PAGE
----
The student claims that the department contacted him asking for all letters in printed form with full contact details and signature.
Is this a common request? How do I know it's authentic? How should I respond?
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It's completely possible a school might ask for an original letter on paper sent direct to them.
It's been identified as a US school but not which one. There are perhaps 600 graduate institutions in the US. Multiply that times the number of programs. There simply has to be some variance in admissions policies. At any particular school, it's completely possible they have an admissions policy of auditing LORs by asking for paper copies of all or some subsets of those submitted electronically. There's no national standard on this kind of thing.
(I was surprised when University of Washington wanted paper originals of my own LORs for my first faculty appointment a few years ago. So I figure there have to be schools that might want paper originals for student LORs.)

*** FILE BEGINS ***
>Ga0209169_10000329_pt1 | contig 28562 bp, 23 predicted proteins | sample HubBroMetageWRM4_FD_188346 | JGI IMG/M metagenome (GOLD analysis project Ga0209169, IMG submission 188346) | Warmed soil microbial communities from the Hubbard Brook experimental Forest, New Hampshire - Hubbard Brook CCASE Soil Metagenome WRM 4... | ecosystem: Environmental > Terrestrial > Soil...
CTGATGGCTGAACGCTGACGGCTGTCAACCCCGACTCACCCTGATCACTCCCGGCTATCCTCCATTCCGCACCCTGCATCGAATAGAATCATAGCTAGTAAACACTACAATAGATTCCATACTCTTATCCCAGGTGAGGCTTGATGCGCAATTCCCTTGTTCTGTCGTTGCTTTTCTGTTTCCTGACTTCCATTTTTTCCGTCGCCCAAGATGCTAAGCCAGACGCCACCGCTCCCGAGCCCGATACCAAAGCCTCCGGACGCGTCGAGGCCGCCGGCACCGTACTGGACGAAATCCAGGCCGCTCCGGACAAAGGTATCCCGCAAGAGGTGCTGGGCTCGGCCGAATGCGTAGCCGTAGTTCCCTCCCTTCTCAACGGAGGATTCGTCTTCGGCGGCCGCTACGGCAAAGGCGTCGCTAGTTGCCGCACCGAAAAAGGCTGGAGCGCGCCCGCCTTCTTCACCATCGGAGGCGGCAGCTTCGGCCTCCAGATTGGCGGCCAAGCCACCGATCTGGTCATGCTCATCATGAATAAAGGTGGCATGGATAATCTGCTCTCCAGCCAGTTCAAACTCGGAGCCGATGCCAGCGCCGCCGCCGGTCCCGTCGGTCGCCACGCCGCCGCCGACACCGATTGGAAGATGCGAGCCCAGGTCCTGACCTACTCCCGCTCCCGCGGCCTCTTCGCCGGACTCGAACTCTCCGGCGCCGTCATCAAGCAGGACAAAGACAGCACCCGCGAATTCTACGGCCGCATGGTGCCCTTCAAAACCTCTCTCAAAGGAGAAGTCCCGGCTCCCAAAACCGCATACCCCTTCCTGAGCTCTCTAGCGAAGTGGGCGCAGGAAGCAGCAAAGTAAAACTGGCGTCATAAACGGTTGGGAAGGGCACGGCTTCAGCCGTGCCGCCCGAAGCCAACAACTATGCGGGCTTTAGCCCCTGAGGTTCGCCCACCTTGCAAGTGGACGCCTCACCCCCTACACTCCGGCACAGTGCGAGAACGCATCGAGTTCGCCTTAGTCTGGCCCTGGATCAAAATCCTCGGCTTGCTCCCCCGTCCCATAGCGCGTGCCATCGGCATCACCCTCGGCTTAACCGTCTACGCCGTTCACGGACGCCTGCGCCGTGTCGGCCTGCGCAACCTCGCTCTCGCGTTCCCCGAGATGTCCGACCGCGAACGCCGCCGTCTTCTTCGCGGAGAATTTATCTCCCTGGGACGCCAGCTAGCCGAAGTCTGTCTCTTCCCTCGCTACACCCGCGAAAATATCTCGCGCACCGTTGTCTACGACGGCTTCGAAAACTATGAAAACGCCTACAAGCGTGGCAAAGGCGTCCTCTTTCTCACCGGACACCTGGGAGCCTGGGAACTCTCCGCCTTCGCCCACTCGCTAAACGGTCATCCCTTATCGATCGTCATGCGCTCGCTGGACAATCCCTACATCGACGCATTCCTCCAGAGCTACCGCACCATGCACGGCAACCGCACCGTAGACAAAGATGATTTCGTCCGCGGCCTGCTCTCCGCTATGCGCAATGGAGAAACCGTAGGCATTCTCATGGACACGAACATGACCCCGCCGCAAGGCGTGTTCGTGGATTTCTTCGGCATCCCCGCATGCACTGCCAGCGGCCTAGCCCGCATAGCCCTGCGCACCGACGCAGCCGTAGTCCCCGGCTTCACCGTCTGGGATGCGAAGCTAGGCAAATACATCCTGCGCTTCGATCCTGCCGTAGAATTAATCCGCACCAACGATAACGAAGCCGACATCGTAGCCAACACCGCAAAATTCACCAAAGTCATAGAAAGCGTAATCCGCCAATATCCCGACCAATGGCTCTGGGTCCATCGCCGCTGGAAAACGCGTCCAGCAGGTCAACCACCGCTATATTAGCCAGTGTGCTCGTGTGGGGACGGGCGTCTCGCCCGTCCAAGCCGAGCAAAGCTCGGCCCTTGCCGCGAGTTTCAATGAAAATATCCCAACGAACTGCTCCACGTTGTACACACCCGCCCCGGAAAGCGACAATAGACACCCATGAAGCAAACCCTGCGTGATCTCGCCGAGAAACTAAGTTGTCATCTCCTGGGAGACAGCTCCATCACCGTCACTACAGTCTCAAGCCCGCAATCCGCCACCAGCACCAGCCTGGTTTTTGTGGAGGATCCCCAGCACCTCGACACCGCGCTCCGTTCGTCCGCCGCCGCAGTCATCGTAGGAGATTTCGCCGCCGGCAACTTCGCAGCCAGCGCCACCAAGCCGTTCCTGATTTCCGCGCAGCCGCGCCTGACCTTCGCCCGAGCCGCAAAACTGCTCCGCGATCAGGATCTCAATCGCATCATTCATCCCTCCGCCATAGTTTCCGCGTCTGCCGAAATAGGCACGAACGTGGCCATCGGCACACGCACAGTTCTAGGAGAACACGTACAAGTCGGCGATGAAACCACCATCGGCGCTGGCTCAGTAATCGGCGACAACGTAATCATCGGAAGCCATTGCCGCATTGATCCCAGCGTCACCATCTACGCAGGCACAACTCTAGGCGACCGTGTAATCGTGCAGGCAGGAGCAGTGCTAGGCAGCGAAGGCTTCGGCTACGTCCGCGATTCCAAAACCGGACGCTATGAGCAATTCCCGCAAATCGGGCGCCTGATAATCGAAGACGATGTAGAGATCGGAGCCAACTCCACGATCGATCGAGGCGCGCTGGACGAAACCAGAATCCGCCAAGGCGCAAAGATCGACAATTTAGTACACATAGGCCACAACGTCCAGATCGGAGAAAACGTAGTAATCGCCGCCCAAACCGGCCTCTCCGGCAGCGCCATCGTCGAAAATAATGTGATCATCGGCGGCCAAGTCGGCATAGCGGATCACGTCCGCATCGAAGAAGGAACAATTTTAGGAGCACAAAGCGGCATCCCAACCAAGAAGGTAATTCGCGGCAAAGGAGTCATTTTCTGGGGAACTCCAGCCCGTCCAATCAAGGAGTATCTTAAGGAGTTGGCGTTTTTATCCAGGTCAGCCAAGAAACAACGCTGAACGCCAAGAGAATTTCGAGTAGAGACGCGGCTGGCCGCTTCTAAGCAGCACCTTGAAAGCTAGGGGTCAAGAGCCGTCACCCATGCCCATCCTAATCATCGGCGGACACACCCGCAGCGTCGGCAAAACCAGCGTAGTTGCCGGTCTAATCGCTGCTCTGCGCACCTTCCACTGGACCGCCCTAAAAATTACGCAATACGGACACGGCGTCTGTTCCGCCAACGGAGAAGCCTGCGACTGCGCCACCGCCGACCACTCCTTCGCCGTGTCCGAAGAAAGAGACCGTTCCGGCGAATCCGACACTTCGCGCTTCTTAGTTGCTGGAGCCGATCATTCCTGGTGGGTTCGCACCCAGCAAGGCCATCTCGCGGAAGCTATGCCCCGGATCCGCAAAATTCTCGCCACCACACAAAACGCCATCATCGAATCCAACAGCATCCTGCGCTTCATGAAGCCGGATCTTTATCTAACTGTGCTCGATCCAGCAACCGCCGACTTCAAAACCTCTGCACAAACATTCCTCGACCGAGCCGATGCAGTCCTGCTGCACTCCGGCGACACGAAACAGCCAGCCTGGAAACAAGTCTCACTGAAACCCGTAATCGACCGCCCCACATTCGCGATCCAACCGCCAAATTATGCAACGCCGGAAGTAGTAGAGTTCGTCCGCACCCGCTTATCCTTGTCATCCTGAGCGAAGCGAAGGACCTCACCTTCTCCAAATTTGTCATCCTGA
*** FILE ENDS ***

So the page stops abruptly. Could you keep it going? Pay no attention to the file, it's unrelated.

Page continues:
If you're unsure of the authenticity of the request, you might ask to see the communications the student received. But once satisfied, I'd try to comply. (I keep copies of the LORs I write so I can resend them with a new inside address when a student applies elsewhere; I assume you do, too.)
I would, of course, only accept a request for an original sent direct to the school. A request that the original be given to the student for delivery to the school would ring bells as bogus and likely end the need for any new LORs for that individual.
No, it's not common.
I would guess that for some reason the department is not convinced that the letter really came from you. Maybe there was something about the letter, or the student, that raised their suspicions; or maybe they just don't trust the security of their online system. It's not really your concern, so I would just send the letter as they ask.